COURT ORDERS RELIEF FOR PURGED OHIO VOTERS IN TIME FOR THE NOVEMBER ELECTION

The Sixth Circuit Court of Appeals has ordered emergency relief that will protect the right to vote for countless Ohioans who were unlawfully purged from the voter rolls.

The Court noted that Ohio, for years, has been purging voters from the registration rolls using notices that likely violate the requirements of the National Voter Registration Act (“NVRA”). It ordered Ohio to count ballots cast by certain Ohio residents purged pursuant to a practice known as the Supplemental Process, which results in removals when a voter has not cast a ballot or engaged in other election activity for a period of six years.

“Today’s ruling will allow Ohio voters—who would have been unlawfully disenfranchised—to cast their ballot this November,” said Stuart Naifeh, Senior Counsel at Demos. “In a state where elections have been won or lost by only one vote, protecting the right of eligible voters to have their voices heard will uphold the fundamental principles on which our democracy is supposed to operate.”

The relief ordered, known as the APRI Exception, requires that individuals who have been purged have their provisional ballots counted if the voter (1) appears in person to vote during early voting or on Election Day, (2) was removed from the registration rolls in or since 2011, and (3) did not become ineligible to vote for another reason subsequent to the time they were purged. Exceptions to the in-person voting requirement exist for uniformed, overseas, sick, and disabled voters who are unable to make it to the polls.

“Black, low-income, and other traditionally marginalized voters have been disproportionately removed under Ohio’s purge practice,” said Andre Washington, President of the Ohio A. Philip Randolph Institute (APRI). “Illegally removing these individuals from the voter rolls and disenfranchising them prevents Ohio from creating a truly inclusive and representative democracy—one where all its citizens have an equal chance to make their voices heard.”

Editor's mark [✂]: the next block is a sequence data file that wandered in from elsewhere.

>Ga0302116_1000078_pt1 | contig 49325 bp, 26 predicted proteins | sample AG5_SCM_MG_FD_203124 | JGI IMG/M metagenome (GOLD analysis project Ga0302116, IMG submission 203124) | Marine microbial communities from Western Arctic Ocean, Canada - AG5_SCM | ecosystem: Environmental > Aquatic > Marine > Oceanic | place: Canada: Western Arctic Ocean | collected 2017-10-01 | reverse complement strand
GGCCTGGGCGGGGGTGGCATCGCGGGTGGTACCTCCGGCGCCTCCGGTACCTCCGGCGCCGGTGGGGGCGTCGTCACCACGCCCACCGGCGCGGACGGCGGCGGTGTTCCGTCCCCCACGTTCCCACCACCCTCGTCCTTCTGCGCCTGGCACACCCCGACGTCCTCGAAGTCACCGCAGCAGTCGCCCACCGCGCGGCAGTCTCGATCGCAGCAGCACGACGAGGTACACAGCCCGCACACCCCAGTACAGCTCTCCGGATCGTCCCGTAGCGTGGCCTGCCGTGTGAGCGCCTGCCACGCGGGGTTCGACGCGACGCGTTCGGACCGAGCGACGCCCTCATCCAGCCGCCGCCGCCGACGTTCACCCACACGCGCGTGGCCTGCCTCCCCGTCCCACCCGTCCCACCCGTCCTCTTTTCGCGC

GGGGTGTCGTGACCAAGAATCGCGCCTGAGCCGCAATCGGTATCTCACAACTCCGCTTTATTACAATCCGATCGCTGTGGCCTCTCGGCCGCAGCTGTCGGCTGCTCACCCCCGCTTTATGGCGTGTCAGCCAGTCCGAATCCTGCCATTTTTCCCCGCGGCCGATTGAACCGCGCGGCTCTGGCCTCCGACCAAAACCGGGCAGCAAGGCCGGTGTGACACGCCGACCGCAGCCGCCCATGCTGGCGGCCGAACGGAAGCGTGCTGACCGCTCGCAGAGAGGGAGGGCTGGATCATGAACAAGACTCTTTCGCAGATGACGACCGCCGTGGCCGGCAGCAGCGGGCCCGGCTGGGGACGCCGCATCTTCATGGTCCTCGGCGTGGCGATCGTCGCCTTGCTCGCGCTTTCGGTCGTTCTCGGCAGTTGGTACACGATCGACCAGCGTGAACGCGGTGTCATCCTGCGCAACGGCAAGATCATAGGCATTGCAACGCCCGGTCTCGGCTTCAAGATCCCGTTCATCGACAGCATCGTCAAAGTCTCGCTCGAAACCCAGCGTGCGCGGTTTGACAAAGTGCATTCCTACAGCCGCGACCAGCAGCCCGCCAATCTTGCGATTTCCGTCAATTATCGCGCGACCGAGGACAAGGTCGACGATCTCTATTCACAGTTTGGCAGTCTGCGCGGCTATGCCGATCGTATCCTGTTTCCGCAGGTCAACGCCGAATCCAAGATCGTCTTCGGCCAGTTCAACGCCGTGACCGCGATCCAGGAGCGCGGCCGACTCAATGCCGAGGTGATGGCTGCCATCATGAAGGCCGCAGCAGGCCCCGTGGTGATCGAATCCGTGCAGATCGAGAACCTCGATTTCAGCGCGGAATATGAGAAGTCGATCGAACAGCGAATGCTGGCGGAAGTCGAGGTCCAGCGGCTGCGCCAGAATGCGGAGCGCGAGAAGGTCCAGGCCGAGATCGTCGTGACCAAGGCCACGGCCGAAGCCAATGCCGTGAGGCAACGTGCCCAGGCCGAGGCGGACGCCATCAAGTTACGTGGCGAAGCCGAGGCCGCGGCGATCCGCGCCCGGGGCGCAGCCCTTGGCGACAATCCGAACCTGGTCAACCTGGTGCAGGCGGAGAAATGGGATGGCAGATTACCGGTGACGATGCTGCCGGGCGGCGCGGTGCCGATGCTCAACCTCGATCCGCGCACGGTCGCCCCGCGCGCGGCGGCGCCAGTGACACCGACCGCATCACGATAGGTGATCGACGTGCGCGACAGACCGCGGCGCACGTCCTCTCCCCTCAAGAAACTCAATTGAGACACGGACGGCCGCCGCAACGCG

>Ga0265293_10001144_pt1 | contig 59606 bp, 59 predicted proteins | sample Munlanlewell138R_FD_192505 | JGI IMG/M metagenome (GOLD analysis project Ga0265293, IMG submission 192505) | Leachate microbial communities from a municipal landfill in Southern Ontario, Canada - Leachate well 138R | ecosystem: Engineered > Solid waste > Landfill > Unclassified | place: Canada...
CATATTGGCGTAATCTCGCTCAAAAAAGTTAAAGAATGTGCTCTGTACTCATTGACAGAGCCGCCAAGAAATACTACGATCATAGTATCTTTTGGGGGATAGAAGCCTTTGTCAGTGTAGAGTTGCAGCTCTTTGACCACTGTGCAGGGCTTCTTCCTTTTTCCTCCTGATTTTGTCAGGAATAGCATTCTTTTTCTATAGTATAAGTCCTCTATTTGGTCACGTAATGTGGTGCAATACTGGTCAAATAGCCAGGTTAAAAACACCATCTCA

“This has been a hard-fought victory for Ohio voters,” said Freda Levenson, legal director for the ACLU of Ohio. “We are thrilled that the Sixth Circuit responded to this emergency, and ruled to allow unlawfully-purged voters to vote this November. Turnout next week could break historic records. This decision allows eligible voters to participate. This is a bright moment for democracy.”

The relief ordered does not end the Sixth Circuit’s review of the case. The Court is slated to consider the full merits of whether Ohio violated the NVRA’s notice requirements.

“Today’s decision will protect the right of housing-insecure persons to cast a ballot in November and have their votes counted,” said Chris Knestrick, Director of the Northeast Ohio Coalition for the Homeless (NEOCH). “We will continue to fight to ensure that no person is unlawfully removed from the voter rolls and denied their fundamental right to vote.”   

Four Victories and a Loss

Over the last month the Northeast Ohio Coalition for the Homeless has had a hign number of victories both in court and in public policy.  Last week we did have one setback in the loss of the lawsuit against the State of Ohio in their massive purge of voters from the registration database, but homeless people did see a series of successes this spring. 

First, we won the voter lawsuit against the Secretary of State regarding the thousands of voters who made minor errors on the provisional or absentee ballot outside envelope and had their ballots thrown away.  These voters may have used cursive instead of printing or had transposed one digit of a zip code and their ballot did not count.  They tried to participate in the democratic process and the State of Ohio told them that because they did not meticulously copy their information on the absentee ballot they failed.